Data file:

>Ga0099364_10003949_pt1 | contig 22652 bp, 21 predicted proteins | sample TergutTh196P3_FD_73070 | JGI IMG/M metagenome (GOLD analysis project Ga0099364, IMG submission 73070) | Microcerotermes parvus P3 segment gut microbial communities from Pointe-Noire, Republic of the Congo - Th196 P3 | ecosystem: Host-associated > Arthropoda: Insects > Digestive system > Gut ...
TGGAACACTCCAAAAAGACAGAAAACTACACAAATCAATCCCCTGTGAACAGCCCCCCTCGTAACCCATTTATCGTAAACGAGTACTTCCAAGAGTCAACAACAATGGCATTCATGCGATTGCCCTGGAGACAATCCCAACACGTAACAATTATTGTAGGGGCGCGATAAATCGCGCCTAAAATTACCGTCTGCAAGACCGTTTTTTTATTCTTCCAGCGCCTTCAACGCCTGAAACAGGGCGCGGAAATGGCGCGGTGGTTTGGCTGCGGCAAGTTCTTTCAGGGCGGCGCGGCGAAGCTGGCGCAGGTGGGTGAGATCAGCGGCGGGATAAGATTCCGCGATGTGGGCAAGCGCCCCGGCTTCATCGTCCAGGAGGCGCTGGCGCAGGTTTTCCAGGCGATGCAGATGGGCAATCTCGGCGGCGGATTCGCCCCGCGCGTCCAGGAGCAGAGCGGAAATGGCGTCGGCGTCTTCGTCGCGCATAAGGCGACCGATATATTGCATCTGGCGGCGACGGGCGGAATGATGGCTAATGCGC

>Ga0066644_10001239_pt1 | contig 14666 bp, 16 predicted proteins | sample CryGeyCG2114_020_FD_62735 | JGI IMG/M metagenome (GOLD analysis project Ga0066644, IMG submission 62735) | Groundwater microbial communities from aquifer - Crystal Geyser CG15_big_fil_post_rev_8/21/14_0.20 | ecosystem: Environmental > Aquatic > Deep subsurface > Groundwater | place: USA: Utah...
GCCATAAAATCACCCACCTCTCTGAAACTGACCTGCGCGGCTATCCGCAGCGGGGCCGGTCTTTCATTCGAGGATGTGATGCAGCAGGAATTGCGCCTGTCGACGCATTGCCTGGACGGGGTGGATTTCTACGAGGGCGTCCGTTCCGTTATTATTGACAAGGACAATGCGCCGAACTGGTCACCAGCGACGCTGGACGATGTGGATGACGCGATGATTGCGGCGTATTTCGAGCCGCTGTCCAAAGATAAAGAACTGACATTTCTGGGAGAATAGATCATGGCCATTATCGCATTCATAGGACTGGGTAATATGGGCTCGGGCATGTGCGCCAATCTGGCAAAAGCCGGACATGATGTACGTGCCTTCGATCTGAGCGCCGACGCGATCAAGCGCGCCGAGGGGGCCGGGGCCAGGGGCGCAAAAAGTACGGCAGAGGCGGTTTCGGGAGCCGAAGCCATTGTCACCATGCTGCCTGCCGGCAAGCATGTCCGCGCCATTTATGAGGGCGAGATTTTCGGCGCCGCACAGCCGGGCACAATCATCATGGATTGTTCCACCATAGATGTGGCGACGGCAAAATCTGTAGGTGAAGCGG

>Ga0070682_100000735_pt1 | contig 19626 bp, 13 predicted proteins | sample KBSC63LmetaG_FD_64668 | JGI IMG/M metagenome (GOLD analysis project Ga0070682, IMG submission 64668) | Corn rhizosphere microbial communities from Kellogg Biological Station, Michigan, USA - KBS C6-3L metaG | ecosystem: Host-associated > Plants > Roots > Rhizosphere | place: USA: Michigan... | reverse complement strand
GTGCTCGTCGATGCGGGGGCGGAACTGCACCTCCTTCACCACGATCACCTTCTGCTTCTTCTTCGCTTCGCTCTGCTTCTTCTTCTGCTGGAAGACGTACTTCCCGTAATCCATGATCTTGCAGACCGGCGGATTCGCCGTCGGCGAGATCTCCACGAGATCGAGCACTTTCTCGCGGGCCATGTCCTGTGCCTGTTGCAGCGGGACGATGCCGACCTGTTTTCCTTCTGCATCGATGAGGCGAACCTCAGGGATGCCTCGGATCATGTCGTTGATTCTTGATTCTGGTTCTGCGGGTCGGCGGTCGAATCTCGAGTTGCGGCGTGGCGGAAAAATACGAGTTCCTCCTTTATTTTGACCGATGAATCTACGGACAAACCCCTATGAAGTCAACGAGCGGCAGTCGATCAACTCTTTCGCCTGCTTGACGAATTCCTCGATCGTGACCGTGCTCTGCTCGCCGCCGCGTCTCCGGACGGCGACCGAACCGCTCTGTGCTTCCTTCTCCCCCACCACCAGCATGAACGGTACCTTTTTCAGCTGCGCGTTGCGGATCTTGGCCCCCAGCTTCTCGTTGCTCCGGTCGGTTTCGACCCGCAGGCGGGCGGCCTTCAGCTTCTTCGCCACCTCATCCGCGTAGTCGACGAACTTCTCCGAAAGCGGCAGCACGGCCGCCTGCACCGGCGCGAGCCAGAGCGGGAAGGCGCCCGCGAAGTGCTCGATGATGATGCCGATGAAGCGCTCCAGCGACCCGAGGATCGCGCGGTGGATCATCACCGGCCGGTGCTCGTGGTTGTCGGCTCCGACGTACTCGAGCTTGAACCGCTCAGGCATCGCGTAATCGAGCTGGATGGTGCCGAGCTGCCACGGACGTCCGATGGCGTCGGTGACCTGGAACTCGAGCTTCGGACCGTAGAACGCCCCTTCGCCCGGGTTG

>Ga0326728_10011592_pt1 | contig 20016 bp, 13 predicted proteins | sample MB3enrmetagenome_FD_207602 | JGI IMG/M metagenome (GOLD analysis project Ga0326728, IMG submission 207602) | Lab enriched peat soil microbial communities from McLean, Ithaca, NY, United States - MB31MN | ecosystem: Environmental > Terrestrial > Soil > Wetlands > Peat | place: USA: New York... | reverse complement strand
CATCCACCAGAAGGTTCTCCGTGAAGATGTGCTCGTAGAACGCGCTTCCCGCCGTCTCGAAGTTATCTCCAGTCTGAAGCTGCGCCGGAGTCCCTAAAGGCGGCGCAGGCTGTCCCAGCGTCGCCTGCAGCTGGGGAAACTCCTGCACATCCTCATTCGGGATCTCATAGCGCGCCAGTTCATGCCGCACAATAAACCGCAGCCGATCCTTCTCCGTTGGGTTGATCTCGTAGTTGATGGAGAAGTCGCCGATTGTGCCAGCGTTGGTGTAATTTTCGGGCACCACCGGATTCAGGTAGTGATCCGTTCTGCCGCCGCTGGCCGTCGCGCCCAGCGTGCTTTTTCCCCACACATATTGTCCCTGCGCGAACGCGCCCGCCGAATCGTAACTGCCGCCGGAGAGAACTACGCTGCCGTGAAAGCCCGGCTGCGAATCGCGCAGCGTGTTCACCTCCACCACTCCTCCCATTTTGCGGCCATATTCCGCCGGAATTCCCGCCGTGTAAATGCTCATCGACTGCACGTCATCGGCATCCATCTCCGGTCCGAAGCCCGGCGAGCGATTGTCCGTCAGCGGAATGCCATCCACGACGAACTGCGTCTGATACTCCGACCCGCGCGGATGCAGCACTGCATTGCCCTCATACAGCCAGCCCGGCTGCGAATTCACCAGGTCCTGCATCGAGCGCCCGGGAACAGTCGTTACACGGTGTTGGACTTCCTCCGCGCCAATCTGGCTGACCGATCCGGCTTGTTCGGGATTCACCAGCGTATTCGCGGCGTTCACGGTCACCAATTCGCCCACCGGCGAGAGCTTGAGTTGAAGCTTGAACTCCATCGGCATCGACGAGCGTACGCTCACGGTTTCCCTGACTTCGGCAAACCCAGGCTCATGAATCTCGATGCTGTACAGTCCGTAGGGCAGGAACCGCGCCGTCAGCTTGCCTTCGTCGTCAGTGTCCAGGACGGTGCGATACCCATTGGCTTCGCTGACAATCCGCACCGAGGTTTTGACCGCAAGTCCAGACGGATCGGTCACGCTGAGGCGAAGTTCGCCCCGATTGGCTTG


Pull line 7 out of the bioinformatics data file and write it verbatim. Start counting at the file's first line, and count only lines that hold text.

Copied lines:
>Ga0326728_10011592_pt1 | contig 20016 bp, 13 predicted proteins | sample MB3enrmetagenome_FD_207602 | JGI IMG/M metagenome (GOLD analysis project Ga0326728, IMG submission 207602) | Lab enriched peat soil microbial communities from McLean, Ithaca, NY, United States - MB31MN | ecosystem: Environmental > Terrestrial > Soil > Wetlands > Peat | place: USA: New York... | reverse complement strand